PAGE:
More and more evidence emerges each year that the diets we eat in our childhood have far-reaching effects on our adult health and specifically on whether we get cancer.

Disease-Proof your Child has significantly impacted the way I am raising my 17-month old son. In fact, my knowledge has led the entire family to adopt a whole-foods, plant-strong diet for a life of health, happiness and prosperity.

The China Study by T. Colin Campbell

Considered the most comprehensive study of nutrition ever conducted, The China Study presents a clear and concise message about the relationship between diet and disease. It addresses popular myths around food and its relationship to our health (i.e. that milk gives you strong bones – which it doesn’t). Perhaps the greatest lesson I took away from this book is that it’s never too late to change your eating habits to a healthy, plant-strong diet. Cancer and disease can be prevented and even reversed when the body is fueled with proper nutrition. T. Colin Campbell says it best,

The science is clear. The results are unmistakable. Change your diet and dramatically reduce your risk of cancer, heart disease, diabetes and obesity.

Integrative Nutrition by Joshua Rosenthal

The author of Integrative Nutrition, Joshua Rosenthal, is also the founder of the Institute for Integrative Nutrition. The book’s content covers an array of topics related to integrative holistic health and wellness. Joshua discusses the politics related to food corporations and pharmaceutical companies, analyzes popular “fad” diets, de-constructs cravings, and explores the connection between primary food (non-food aspects of our life that nourish us – i.e. relationships, career, spirituality, etc.) to our overall health. The most valuable lesson I learned from this book is that there is no one-size-fits-all diet. Each person has his or her own unique set of physical and emotional requirements; and what is one person’s paradise might be another person’s poison. I also learned that optimal health must include an integration of healthy food, along with physical exercise, and fulfillment in relationships, career and spirituality. Deepak Chopra’s endorsement sums it up pretty well,

Integrative Nutrition brilliantly blends the art and science of nutrition with the personal growth aspects of love, relationships, fitness, career, and spiritual practice to help people find their path toward health and happiness.

What are some basic, every day, fundamentals of nutrition you would like to share with us?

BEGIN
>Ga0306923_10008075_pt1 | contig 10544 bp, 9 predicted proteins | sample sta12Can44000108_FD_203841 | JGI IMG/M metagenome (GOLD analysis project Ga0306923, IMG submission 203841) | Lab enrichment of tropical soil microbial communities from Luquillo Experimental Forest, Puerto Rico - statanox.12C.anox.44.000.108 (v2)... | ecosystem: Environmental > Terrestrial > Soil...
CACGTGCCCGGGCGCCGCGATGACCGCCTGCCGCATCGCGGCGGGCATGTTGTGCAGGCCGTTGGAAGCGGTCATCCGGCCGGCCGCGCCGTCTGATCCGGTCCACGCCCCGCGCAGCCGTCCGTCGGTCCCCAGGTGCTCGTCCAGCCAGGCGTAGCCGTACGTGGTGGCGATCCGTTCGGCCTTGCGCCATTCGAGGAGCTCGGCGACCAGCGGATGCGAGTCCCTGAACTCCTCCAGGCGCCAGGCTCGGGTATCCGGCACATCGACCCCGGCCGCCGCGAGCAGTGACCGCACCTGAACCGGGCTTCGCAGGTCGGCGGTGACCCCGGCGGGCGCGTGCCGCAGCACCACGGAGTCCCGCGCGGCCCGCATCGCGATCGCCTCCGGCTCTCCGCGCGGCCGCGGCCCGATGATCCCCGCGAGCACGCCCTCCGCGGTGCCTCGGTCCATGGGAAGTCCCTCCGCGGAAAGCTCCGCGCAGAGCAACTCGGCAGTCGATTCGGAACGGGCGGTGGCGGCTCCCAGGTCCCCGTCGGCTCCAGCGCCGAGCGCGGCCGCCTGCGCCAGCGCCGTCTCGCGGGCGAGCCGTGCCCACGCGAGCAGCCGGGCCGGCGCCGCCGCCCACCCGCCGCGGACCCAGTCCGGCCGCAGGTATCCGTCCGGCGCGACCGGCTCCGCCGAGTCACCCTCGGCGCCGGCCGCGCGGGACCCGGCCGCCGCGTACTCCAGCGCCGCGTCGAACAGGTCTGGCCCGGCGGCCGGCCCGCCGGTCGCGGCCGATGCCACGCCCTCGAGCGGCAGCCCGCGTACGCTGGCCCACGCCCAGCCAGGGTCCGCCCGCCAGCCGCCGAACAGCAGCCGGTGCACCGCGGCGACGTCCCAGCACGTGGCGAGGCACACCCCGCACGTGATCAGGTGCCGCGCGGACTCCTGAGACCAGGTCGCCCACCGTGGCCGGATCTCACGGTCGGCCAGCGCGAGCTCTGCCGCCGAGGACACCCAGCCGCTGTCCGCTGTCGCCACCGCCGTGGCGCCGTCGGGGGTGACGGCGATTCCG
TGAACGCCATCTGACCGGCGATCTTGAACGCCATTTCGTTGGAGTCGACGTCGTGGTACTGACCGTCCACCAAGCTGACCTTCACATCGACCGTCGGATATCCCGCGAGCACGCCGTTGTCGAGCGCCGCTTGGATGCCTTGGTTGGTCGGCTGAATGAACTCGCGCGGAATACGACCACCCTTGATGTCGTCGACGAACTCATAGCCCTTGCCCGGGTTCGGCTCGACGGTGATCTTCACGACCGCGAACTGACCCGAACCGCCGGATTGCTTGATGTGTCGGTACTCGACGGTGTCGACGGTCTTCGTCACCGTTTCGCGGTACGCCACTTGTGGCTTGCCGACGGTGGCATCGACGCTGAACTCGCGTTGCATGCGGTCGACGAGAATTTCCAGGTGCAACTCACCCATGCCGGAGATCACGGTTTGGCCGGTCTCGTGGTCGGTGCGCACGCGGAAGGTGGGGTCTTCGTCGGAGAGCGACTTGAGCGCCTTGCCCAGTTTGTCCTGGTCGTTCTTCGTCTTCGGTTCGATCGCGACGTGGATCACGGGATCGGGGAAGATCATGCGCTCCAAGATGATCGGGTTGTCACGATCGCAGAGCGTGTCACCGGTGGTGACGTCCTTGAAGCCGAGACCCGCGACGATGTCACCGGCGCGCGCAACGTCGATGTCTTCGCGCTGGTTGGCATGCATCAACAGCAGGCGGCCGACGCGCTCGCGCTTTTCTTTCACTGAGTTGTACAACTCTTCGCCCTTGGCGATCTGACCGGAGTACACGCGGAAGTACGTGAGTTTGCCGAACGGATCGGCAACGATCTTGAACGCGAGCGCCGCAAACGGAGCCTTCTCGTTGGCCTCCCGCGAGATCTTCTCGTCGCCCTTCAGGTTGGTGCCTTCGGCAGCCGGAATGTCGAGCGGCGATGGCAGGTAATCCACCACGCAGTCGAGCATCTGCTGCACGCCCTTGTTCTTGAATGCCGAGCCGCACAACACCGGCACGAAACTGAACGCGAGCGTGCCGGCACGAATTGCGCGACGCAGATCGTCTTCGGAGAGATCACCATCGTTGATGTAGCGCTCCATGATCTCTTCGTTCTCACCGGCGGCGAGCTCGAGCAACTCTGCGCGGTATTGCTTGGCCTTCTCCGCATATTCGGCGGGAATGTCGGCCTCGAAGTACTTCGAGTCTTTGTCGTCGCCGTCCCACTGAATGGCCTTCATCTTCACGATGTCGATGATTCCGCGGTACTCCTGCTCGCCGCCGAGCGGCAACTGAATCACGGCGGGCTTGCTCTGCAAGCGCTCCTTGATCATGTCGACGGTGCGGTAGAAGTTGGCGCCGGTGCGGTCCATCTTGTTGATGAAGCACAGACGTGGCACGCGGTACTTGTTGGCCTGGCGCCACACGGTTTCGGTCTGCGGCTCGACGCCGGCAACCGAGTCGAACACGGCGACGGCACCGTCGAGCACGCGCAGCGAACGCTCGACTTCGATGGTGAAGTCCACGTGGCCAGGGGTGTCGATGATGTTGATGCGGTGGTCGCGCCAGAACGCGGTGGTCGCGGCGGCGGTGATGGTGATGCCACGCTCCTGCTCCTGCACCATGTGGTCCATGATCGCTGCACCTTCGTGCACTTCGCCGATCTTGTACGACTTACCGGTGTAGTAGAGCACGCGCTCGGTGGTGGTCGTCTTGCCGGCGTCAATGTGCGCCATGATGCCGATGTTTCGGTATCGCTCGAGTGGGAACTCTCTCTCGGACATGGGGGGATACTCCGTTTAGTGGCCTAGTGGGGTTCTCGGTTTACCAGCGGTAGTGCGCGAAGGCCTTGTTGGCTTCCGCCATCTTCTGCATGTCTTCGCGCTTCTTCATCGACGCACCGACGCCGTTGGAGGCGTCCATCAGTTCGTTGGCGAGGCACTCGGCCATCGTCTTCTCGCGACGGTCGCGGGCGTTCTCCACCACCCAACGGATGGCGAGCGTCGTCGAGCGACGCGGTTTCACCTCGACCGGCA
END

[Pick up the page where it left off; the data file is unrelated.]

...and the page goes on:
Photo by Marco Bernardini

I think the biggest thing I’d like to share with your readers is to be critical about the foods they feed their bodies. Research shows over and over again that food quality and lifestyle factors are directly related to overall health and wellness. Toxicity and deficiency will ultimately lead to sickness and disease whereas nutrient-dense foods will help the body function at its optimal level – bringing health, happiness, and energy with it. To say it another way—think twice about feeding your body calories with little or no nutritional value, especially salt, sugar, oils and saturated fats, and processed foods such as white flour. Hippocrates said it best,

Let food be thy medicine and medicine be thy food.

On a slightly different note, it’s also important to consider other areas of life that give each of us nourishment. If a job or relationship has you stressed out every hour of every day, eating broccoli and kale for every meal won’t lead to optimal health. It’s about finding the perfect balance between healthy foods and healthy lifestyle choices.

If people are interested in personal or group health coaching, how can they reach you best for more information?

I currently offer both group and one-on-one health coaching, as well as cooking classes. If your readers are interested in learning more about how I can help them achieve more energy, happiness, fulfillment and optimal health, they can contact me at click here for email address or 763.218.8929. Or, they can check me out online at (website):, (blog):, or on Facebook.


{ 2 comments… read them below or add one }

integrative medicine magazine September 21, 2012 at 9:54 am

Nice article..Now a days many people are focusing on holistic health.